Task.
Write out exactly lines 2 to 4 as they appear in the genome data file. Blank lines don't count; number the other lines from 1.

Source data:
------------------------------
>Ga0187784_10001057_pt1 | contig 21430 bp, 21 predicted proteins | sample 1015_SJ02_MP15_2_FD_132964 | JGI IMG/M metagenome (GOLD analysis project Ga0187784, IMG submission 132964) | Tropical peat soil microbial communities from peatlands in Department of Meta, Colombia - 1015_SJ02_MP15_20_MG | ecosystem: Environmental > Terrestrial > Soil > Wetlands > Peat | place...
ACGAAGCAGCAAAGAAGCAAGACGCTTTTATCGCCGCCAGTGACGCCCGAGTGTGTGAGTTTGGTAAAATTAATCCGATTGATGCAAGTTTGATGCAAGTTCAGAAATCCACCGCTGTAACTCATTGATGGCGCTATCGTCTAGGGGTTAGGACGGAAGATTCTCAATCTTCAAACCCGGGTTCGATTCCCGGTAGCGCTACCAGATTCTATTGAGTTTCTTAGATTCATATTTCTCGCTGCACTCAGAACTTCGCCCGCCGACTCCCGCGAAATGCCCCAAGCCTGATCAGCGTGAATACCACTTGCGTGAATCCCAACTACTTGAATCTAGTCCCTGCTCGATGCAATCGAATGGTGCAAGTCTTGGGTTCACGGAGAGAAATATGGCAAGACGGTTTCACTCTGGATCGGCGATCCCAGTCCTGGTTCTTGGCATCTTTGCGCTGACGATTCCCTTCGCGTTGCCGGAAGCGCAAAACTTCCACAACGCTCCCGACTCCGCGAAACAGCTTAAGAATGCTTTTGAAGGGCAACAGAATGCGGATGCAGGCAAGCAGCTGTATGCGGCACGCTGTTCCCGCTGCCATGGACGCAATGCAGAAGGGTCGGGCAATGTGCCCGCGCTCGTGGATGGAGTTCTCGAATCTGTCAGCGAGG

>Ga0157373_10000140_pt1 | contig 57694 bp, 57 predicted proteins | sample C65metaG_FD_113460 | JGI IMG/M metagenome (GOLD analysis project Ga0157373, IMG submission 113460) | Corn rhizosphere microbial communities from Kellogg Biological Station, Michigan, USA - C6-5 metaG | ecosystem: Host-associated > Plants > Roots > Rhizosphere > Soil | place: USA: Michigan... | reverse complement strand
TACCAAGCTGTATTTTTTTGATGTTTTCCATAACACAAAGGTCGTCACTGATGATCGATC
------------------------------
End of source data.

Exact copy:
ACGAAGCAGCAAAGAAGCAAGACGCTTTTATCGCCGCCAGTGACGCCCGAGTGTGTGAGTTTGGTAAAATTAATCCGATTGATGCAAGTTTGATGCAAGTTCAGAAATCCACCGCTGTAACTCATTGATGGCGCTATCGTCTAGGGGTTAGGACGGAAGATTCTCAATCTTCAAACCCGGGTTCGATTCCCGGTAGCGCTACCAGATTCTATTGAGTTTCTTAGATTCATATTTCTCGCTGCACTCAGAACTTCGCCCGCCGACTCCCGCGAAATGCCCCAAGCCTGATCAGCGTGAATACCACTTGCGTGAATCCCAACTACTTGAATCTAGTCCCTGCTCGATGCAATCGAATGGTGCAAGTCTTGGGTTCACGGAGAGAAATATGGCAAGACGGTTTCACTCTGGATCGGCGATCCCAGTCCTGGTTCTTGGCATCTTTGCGCTGACGATTCCCTTCGCGTTGCCGGAAGCGCAAAACTTCCACAACGCTCCCGACTCCGCGAAACAGCTTAAGAATGCTTTTGAAGGGCAACAGAATGCGGATGCAGGCAAGCAGCTGTATGCGGCACGCTGTTCCCGCTGCCATGGACGCAATGCAGAAGGGTCGGGCAATGTGCCCGCGCTCGTGGATGGAGTTCTCGAATCTGTCAGCGAGG

>Ga0157373_10000140_pt1 | contig 57694 bp, 57 predicted proteins | sample C65metaG_FD_113460 | JGI IMG/M metagenome (GOLD analysis project Ga0157373, IMG submission 113460) | Corn rhizosphere microbial communities from Kellogg Biological Station, Michigan, USA - C6-5 metaG | ecosystem: Host-associated > Plants > Roots > Rhizosphere > Soil | place: USA: Michigan... | reverse complement strand
TACCAAGCTGTATTTTTTTGATGTTTTCCATAACACAAAGGTCGTCACTGATGATCGATC